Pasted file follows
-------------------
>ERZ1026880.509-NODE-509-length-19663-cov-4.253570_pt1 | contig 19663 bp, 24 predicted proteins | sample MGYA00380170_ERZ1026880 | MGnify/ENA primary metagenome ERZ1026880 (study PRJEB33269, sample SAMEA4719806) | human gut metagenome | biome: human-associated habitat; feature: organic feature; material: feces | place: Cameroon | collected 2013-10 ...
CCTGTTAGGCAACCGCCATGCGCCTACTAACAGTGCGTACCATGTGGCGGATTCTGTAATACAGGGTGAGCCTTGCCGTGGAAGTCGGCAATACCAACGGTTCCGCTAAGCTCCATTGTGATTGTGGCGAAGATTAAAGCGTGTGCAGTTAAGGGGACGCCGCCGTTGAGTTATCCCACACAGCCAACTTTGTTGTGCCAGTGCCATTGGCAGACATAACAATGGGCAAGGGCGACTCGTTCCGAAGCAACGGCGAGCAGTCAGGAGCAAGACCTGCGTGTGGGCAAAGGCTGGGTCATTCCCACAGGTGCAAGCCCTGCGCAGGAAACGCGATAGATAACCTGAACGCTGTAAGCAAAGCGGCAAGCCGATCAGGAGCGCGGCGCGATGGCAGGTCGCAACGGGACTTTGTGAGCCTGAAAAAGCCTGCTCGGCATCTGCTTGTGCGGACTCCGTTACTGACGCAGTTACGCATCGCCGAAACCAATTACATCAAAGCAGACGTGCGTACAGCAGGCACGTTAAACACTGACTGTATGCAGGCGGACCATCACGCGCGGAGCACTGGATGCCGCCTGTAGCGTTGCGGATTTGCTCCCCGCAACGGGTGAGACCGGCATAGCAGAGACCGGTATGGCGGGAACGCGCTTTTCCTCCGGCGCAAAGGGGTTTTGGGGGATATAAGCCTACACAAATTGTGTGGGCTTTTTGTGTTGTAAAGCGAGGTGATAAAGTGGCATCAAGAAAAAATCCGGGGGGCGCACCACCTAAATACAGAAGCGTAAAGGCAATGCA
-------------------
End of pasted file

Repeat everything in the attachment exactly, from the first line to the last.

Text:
>ERZ1026880.509-NODE-509-length-19663-cov-4.253570_pt1 | contig 19663 bp, 24 predicted proteins | sample MGYA00380170_ERZ1026880 | MGnify/ENA primary metagenome ERZ1026880 (study PRJEB33269, sample SAMEA4719806) | human gut metagenome | biome: human-associated habitat; feature: organic feature; material: feces | place: Cameroon | collected 2013-10 ...
CCTGTTAGGCAACCGCCATGCGCCTACTAACAGTGCGTACCATGTGGCGGATTCTGTAATACAGGGTGAGCCTTGCCGTGGAAGTCGGCAATACCAACGGTTCCGCTAAGCTCCATTGTGATTGTGGCGAAGATTAAAGCGTGTGCAGTTAAGGGGACGCCGCCGTTGAGTTATCCCACACAGCCAACTTTGTTGTGCCAGTGCCATTGGCAGACATAACAATGGGCAAGGGCGACTCGTTCCGAAGCAACGGCGAGCAGTCAGGAGCAAGACCTGCGTGTGGGCAAAGGCTGGGTCATTCCCACAGGTGCAAGCCCTGCGCAGGAAACGCGATAGATAACCTGAACGCTGTAAGCAAAGCGGCAAGCCGATCAGGAGCGCGGCGCGATGGCAGGTCGCAACGGGACTTTGTGAGCCTGAAAAAGCCTGCTCGGCATCTGCTTGTGCGGACTCCGTTACTGACGCAGTTACGCATCGCCGAAACCAATTACATCAAAGCAGACGTGCGTACAGCAGGCACGTTAAACACTGACTGTATGCAGGCGGACCATCACGCGCGGAGCACTGGATGCCGCCTGTAGCGTTGCGGATTTGCTCCCCGCAACGGGTGAGACCGGCATAGCAGAGACCGGTATGGCGGGAACGCGCTTTTCCTCCGGCGCAAAGGGGTTTTGGGGGATATAAGCCTACACAAATTGTGTGGGCTTTTTGTGTTGTAAAGCGAGGTGATAAAGTGGCATCAAGAAAAAATCCGGGGGGCGCACCACCTAAATACAGAAGCGTAAAGGCAATGCA